Let’s do a little exposition and some opening thoughts. Let’s look at this. The Surah opens with what is called “the bismillah” This is the opening expression, “Allah, the compassionate, merciful.” It is called the “bismillah”. In all of the Surahs but one, it occurs in the opening line, opening of the Surah, but it does not count as an ayah, except for here. In this particular chapter, it does count as an ayah. It opens with worship to Allah and also it gives acknowledgment to a basic cosmology here. “Lord of the creation, lord of the worlds” is another translation of this. The idea here is that all being – men, women, angels, jinn – all come from Allah’s creative hand. This is a very, very important doctrine in the Qur’an, that of creation. You will notice that as you read through, the doctrine of creation plays a very, very dominant role in the Qur’an.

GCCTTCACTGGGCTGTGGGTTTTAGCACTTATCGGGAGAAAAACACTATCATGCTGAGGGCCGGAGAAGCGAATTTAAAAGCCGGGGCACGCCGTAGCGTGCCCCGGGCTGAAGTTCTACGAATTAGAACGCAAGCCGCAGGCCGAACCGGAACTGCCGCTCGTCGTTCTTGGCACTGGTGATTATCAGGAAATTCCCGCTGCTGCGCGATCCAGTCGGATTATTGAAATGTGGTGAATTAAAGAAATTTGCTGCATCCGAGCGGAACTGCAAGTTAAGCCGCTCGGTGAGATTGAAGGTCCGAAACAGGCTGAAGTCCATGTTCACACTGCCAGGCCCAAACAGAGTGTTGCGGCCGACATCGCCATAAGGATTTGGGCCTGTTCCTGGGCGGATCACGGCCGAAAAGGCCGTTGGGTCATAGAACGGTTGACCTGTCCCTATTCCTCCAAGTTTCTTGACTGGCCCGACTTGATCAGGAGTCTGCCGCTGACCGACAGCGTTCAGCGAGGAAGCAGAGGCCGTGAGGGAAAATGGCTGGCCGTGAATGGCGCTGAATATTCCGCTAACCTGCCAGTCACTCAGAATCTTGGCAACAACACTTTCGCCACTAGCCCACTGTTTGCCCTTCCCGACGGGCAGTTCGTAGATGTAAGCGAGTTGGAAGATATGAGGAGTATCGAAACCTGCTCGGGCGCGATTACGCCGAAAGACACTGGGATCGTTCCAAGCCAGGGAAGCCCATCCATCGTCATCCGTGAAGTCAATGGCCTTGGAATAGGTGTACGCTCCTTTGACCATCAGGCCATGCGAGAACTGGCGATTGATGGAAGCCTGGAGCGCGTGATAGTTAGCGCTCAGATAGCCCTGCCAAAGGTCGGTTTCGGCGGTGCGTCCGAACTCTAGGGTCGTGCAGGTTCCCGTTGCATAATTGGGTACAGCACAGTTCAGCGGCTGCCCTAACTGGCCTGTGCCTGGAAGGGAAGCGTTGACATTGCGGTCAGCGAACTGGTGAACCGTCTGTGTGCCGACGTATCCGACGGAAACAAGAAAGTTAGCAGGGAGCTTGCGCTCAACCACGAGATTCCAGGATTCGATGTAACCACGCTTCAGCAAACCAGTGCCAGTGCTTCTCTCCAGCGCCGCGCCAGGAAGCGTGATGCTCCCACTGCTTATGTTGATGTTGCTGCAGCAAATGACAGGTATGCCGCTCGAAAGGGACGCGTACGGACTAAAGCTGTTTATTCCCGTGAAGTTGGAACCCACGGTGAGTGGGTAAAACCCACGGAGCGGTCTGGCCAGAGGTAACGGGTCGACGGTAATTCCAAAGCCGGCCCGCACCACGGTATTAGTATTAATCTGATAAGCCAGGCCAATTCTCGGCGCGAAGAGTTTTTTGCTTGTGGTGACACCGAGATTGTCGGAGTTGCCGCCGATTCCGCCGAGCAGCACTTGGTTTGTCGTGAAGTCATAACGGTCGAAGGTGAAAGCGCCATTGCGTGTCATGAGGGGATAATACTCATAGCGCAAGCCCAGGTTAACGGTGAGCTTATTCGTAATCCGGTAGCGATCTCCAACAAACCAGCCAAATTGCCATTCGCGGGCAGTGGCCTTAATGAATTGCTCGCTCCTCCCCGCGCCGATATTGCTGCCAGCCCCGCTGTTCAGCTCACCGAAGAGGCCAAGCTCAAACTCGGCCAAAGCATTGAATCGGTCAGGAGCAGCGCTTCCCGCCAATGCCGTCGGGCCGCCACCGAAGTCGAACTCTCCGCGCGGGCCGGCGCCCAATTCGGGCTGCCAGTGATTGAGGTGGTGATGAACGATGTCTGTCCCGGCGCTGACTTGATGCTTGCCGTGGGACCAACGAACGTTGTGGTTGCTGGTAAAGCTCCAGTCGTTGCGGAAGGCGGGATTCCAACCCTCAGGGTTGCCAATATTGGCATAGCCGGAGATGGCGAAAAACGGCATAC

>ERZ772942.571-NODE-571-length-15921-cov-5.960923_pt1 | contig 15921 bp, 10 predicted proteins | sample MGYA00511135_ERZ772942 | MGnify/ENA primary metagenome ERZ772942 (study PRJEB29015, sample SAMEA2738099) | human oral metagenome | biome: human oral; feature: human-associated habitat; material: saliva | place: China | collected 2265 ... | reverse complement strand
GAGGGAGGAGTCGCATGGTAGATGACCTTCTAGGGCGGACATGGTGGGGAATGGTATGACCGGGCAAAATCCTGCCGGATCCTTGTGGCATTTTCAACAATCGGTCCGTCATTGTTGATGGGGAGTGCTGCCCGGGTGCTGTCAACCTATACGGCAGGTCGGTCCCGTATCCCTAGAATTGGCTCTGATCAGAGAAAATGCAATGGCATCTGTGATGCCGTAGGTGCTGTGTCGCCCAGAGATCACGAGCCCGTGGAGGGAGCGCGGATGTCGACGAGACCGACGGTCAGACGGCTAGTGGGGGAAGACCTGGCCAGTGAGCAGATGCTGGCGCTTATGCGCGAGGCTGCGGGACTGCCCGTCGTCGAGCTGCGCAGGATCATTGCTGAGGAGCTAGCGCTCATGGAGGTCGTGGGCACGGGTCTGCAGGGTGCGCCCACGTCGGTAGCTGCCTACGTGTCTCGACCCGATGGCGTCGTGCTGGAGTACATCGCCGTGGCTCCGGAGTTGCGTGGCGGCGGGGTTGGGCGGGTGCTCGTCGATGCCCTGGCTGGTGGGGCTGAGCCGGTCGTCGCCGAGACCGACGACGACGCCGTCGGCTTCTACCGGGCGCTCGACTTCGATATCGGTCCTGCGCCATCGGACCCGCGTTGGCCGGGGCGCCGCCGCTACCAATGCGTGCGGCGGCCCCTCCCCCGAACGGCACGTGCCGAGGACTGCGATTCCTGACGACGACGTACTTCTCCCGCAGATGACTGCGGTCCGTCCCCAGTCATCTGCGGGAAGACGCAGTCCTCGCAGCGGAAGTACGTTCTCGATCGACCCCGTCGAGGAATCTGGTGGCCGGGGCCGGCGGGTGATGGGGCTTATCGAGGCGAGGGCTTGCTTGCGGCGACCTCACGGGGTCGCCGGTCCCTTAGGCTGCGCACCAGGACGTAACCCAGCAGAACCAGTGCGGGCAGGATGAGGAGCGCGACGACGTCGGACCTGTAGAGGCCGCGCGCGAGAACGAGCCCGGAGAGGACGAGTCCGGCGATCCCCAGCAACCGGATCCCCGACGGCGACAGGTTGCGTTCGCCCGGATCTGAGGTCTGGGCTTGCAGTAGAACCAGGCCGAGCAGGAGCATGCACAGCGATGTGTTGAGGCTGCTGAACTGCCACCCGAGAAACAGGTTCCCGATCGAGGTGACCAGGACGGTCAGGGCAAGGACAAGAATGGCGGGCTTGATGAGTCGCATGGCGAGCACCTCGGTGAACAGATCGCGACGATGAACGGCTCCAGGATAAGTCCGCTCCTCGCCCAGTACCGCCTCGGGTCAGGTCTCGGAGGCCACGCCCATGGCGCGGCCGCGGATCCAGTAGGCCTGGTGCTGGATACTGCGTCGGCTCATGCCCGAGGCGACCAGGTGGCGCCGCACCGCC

The “compassionate and merciful” is kind of a difficult thing. You will find some translations, not this one though, will use superlatives, “most compassionate, most merciful.” Actually, most scholars reject that because it’s actually the intensive form. It is a way of emphatically, intensely emphasizing it without a comparative thing. Muslims are often offended by English translations that do it in the comparative. That is one thing to note in your English translations if you have one, this is normally a sign.